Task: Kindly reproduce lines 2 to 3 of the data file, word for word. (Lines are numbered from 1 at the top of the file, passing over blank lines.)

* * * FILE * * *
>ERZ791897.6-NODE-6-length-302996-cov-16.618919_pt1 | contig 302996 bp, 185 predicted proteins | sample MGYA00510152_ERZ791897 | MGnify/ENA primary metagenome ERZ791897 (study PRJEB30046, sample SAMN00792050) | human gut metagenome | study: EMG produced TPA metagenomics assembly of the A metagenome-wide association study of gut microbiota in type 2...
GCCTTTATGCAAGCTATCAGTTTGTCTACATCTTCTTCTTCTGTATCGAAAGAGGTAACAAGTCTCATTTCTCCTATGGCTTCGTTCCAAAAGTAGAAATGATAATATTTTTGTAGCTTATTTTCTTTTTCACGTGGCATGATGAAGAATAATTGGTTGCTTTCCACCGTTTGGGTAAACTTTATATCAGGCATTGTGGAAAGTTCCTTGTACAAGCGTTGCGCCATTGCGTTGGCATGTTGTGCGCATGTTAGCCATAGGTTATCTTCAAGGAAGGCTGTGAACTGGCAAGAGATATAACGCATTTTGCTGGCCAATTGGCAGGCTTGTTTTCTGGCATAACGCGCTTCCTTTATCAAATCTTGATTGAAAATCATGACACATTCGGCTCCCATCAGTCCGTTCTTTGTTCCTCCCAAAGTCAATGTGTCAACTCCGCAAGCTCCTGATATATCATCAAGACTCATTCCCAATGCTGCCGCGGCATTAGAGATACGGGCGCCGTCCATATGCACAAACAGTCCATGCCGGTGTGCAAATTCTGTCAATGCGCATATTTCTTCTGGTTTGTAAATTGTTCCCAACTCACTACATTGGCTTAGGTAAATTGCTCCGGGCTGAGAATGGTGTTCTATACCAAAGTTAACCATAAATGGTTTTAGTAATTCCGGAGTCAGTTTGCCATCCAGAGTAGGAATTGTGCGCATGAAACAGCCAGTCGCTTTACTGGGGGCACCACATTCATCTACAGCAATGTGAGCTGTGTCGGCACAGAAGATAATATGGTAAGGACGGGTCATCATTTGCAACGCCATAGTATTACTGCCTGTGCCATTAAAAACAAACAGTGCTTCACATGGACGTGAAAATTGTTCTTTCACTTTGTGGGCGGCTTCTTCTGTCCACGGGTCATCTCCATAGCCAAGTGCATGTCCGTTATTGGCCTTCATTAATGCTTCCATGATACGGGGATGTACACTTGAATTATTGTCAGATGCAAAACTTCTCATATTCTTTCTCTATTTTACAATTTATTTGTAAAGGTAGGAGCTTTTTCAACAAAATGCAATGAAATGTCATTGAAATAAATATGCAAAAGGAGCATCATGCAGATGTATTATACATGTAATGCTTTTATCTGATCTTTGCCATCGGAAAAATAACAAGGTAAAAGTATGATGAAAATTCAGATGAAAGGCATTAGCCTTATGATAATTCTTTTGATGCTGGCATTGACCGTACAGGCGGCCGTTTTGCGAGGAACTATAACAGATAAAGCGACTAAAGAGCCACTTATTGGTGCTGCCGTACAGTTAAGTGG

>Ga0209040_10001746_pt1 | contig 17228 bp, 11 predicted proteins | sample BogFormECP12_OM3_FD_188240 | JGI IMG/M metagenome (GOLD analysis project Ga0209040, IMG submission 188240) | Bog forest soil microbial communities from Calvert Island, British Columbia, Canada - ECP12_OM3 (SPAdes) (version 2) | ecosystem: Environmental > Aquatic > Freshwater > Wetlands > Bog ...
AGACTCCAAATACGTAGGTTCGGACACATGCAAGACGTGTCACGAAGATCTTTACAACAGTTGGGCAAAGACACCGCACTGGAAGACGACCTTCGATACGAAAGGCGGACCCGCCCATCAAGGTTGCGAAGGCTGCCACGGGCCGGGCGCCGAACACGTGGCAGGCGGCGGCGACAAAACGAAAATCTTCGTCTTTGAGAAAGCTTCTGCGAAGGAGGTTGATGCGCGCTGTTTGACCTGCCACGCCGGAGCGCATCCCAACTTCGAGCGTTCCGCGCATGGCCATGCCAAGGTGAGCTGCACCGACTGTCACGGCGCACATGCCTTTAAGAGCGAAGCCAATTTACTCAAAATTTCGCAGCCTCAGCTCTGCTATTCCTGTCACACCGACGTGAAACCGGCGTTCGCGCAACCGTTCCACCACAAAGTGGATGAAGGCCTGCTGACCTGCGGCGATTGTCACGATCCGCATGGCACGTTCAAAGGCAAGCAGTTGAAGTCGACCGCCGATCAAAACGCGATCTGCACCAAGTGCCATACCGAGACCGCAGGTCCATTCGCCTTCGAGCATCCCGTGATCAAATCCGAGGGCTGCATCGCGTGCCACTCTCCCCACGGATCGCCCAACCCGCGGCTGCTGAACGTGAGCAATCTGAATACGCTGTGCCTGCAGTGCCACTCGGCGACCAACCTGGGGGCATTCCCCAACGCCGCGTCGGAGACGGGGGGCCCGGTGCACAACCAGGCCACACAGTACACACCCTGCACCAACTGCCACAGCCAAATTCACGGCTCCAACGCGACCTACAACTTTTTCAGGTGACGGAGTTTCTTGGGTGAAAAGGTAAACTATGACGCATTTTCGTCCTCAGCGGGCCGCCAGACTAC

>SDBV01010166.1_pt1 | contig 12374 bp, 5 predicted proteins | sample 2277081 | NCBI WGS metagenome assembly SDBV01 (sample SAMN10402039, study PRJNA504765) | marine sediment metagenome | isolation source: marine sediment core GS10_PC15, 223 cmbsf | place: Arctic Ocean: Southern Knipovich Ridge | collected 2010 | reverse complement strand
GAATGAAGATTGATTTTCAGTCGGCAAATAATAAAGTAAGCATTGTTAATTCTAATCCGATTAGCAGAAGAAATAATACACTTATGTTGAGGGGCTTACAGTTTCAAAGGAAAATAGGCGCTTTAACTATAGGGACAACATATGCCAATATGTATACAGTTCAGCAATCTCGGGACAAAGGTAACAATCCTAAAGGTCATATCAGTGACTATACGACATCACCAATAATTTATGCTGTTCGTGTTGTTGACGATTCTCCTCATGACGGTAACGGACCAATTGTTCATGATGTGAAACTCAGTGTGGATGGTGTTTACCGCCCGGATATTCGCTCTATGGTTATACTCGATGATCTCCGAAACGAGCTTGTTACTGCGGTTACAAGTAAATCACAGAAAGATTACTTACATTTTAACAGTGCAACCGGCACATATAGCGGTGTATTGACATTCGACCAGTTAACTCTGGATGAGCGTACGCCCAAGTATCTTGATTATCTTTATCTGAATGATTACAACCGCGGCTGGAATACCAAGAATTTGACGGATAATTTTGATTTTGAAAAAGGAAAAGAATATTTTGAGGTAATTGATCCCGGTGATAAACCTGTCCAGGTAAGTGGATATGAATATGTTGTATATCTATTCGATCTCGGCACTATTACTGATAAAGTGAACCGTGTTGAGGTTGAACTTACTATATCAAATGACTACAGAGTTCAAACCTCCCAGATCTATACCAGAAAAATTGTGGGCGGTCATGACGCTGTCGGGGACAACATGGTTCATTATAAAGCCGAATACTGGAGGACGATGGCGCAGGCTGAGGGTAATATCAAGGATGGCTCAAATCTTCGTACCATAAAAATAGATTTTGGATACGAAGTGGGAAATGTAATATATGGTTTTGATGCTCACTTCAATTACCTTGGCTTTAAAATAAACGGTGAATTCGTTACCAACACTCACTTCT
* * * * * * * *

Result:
GCCTTTATGCAAGCTATCAGTTTGTCTACATCTTCTTCTTCTGTATCGAAAGAGGTAACAAGTCTCATTTCTCCTATGGCTTCGTTCCAAAAGTAGAAATGATAATATTTTTGTAGCTTATTTTCTTTTTCACGTGGCATGATGAAGAATAATTGGTTGCTTTCCACCGTTTGGGTAAACTTTATATCAGGCATTGTGGAAAGTTCCTTGTACAAGCGTTGCGCCATTGCGTTGGCATGTTGTGCGCATGTTAGCCATAGGTTATCTTCAAGGAAGGCTGTGAACTGGCAAGAGATATAACGCATTTTGCTGGCCAATTGGCAGGCTTGTTTTCTGGCATAACGCGCTTCCTTTATCAAATCTTGATTGAAAATCATGACACATTCGGCTCCCATCAGTCCGTTCTTTGTTCCTCCCAAAGTCAATGTGTCAACTCCGCAAGCTCCTGATATATCATCAAGACTCATTCCCAATGCTGCCGCGGCATTAGAGATACGGGCGCCGTCCATATGCACAAACAGTCCATGCCGGTGTGCAAATTCTGTCAATGCGCATATTTCTTCTGGTTTGTAAATTGTTCCCAACTCACTACATTGGCTTAGGTAAATTGCTCCGGGCTGAGAATGGTGTTCTATACCAAAGTTAACCATAAATGGTTTTAGTAATTCCGGAGTCAGTTTGCCATCCAGAGTAGGAATTGTGCGCATGAAACAGCCAGTCGCTTTACTGGGGGCACCACATTCATCTACAGCAATGTGAGCTGTGTCGGCACAGAAGATAATATGGTAAGGACGGGTCATCATTTGCAACGCCATAGTATTACTGCCTGTGCCATTAAAAACAAACAGTGCTTCACATGGACGTGAAAATTGTTCTTTCACTTTGTGGGCGGCTTCTTCTGTCCACGGGTCATCTCCATAGCCAAGTGCATGTCCGTTATTGGCCTTCATTAATGCTTCCATGATACGGGGATGTACACTTGAATTATTGTCAGATGCAAAACTTCTCATATTCTTTCTCTATTTTACAATTTATTTGTAAAGGTAGGAGCTTTTTCAACAAAATGCAATGAAATGTCATTGAAATAAATATGCAAAAGGAGCATCATGCAGATGTATTATACATGTAATGCTTTTATCTGATCTTTGCCATCGGAAAAATAACAAGGTAAAAGTATGATGAAAATTCAGATGAAAGGCATTAGCCTTATGATAATTCTTTTGATGCTGGCATTGACCGTACAGGCGGCCGTTTTGCGAGGAACTATAACAGATAAAGCGACTAAAGAGCCACTTATTGGTGCTGCCGTACAGTTAAGTGG

>Ga0209040_10001746_pt1 | contig 17228 bp, 11 predicted proteins | sample BogFormECP12_OM3_FD_188240 | JGI IMG/M metagenome (GOLD analysis project Ga0209040, IMG submission 188240) | Bog forest soil microbial communities from Calvert Island, British Columbia, Canada - ECP12_OM3 (SPAdes) (version 2) | ecosystem: Environmental > Aquatic > Freshwater > Wetlands > Bog ...